Etiquette – A whole other post…. but suffice it to say, there are no rules about where, when, why or how it is acceptable for you to breastfeed your baby. However, if you are feeding an older baby or toddler, it is definitely not polite for them to bite, hit or do gymnastics while nursing. Equally, they may feel it is not polite for you to read a book, play on your mobile or eat!

Evening Dresses – breastfeeding babies are very portable and you may find yourself needing some special occasion clothing. Make the most of the extra cleavage and treat yourself to some breastfeeding-friendly evening dresses.

Exclusive Breastfeeding (EBF on the baby forums) – This means that a baby receives only breast milk (no additional food or drink, not even water). The WHO recommend exclusive breastfeeding for the first 6 months of a child’s life:

…exclusive breastfeeding for 6 months is the optimal way of feeding infants. Thereafter infants should receive complementary foods with continued breastfeeding up to 2 years of age or beyond.

Exercise – There is an excellent article on breastfeeding and exercise at KellyMom. Basically, it’s fine to exercise when you’re breastfeeding, which is good news as exercise is a great mood enhancer! Make sure you have a decent sports bra if you’re planning anything strenuous, and don’t overdo it too early on.

Expressing – pumping milk for later use in bottles or cups. This is a way of giving breastmilk when mum isn’t there, and can help if you go back to work before you finish breastfeeding. You can express by hand, or use manual or electric pumps. Here are some tips for pumping and expressing that I wish I had while I was still breastfeeding.

“Extreme” Breastfeeding – sensational media term for breastfeeding in line with WHO guidelines.


10 thoughts on “A-Z of Breastfeeding

  1. […] mastitis, cracked nipples, pain while feeding, slow letdown, fast letdown, uncomfortable letdown, engorgement… When you hear about all these problems it sounds daunting, but no one has all of these […]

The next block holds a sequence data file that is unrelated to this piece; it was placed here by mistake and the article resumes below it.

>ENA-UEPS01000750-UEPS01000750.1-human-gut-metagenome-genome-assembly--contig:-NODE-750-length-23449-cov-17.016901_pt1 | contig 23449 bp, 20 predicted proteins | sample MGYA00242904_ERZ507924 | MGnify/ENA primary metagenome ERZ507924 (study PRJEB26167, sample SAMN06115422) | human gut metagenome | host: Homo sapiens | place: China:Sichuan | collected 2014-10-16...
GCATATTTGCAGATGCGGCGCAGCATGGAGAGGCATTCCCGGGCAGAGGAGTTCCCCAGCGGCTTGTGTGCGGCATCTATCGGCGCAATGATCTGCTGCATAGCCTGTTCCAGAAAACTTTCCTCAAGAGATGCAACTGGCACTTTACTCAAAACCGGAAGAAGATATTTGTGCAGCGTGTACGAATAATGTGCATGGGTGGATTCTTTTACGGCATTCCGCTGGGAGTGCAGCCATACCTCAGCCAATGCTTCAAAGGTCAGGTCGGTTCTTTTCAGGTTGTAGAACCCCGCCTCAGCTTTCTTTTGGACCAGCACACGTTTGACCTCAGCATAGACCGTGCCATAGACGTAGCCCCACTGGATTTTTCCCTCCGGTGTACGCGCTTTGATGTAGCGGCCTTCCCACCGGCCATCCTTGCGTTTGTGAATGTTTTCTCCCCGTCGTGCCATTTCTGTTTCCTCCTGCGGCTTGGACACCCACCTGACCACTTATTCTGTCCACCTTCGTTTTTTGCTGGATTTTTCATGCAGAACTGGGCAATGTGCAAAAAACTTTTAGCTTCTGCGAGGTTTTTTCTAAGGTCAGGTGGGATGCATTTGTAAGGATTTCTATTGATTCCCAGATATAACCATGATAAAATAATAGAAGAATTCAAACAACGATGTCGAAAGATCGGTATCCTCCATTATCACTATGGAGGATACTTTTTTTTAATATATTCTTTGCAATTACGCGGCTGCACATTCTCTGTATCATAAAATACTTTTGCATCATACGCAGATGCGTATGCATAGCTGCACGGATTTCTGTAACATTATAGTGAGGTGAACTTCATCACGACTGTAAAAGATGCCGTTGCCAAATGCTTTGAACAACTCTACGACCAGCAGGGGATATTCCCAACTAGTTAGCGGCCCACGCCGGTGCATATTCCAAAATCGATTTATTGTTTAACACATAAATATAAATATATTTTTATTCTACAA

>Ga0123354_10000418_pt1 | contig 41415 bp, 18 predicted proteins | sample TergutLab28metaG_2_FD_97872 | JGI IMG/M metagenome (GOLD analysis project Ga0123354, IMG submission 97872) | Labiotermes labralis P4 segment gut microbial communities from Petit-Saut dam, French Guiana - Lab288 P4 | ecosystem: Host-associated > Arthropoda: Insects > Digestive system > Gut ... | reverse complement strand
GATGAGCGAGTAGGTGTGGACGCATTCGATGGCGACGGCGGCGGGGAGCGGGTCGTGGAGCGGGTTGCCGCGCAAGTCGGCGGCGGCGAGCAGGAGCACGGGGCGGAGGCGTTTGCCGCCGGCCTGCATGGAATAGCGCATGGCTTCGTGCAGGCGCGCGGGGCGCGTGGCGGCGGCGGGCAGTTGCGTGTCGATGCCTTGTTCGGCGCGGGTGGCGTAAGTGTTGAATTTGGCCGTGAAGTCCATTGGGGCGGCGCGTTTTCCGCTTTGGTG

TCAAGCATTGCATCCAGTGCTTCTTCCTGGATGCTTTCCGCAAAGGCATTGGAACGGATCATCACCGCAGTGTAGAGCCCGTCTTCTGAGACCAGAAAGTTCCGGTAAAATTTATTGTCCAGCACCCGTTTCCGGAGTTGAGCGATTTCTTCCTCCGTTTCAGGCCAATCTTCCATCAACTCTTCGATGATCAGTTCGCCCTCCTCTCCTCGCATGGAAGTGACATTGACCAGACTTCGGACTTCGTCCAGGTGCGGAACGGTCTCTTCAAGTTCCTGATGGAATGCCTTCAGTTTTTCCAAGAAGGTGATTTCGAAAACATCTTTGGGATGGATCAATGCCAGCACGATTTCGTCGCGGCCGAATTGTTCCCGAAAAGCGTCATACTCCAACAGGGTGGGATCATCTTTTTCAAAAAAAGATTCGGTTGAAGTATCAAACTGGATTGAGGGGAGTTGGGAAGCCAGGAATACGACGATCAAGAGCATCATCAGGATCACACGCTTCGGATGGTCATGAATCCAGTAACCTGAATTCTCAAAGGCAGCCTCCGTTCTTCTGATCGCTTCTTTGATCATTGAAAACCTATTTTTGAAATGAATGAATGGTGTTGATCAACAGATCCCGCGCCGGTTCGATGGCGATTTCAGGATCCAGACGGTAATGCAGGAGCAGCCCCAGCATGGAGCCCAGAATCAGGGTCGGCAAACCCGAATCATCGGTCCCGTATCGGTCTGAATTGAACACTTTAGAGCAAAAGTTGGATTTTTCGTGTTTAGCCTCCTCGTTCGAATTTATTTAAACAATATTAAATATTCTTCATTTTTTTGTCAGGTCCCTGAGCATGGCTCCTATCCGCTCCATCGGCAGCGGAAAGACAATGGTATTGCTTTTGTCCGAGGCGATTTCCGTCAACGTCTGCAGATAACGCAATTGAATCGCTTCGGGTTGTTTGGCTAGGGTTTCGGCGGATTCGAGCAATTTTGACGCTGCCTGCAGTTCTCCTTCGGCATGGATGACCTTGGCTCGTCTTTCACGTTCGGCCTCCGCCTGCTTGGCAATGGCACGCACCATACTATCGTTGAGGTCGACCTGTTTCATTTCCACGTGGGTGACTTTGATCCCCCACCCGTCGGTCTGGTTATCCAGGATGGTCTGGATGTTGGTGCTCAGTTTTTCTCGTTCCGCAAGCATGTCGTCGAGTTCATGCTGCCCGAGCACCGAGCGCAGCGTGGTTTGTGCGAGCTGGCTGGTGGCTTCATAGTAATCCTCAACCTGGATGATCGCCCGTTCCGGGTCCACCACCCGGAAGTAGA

2. Great list! 🙂 To add to your ‘eating’ section we have 5 free recipes on our site that are lactogenic (can help support your milk supply). Just go to to find them, and to to find out more about breast milk production and a lactogenic diet.

  3. […] planned to exclusively breastfeed, it was great that she initially established feeding well, but after various problems and with […]

  4. […] mum tip: There isn’t one really. They are wrong. The WHO recommends exclusive feeding to 6 months, and breastfeeding alongside solid food to 2 years at least. The proportion of mothers […]

  5. Ear infection : 5 times less in breastfed babies!

    1. Ooh! Good one -thanks!

  6. Great list for me the most important were expressing and eating. I had a baby born at 27 weeks, which in breastfeeding terms is up there with some of the more extreme situations.

    Expressing, getting your technique and timing right is a huge challenge.

    But eating is a massive challenge for mums with a baby in NICU. It’s stupid, but its really hard to eat well in hospital and its expensive (if you are no longer inpatient generally, you don’t get fed by the hospital.)

    So if you know someone in NICU, the best gift you can give is food. Make a meal, pack some lunch, send homemade cookies or cakes.

    Fantastic list.

    1. @Kylie Hodges (@kykaree), Thanks Kylie. Great points. It’s hard enough keeping up when you’ve got a giant, bouncy baby at home and all your family in one place. I can’t imagine how difficult it is to stay well fed when you have a tiny mite in NICU.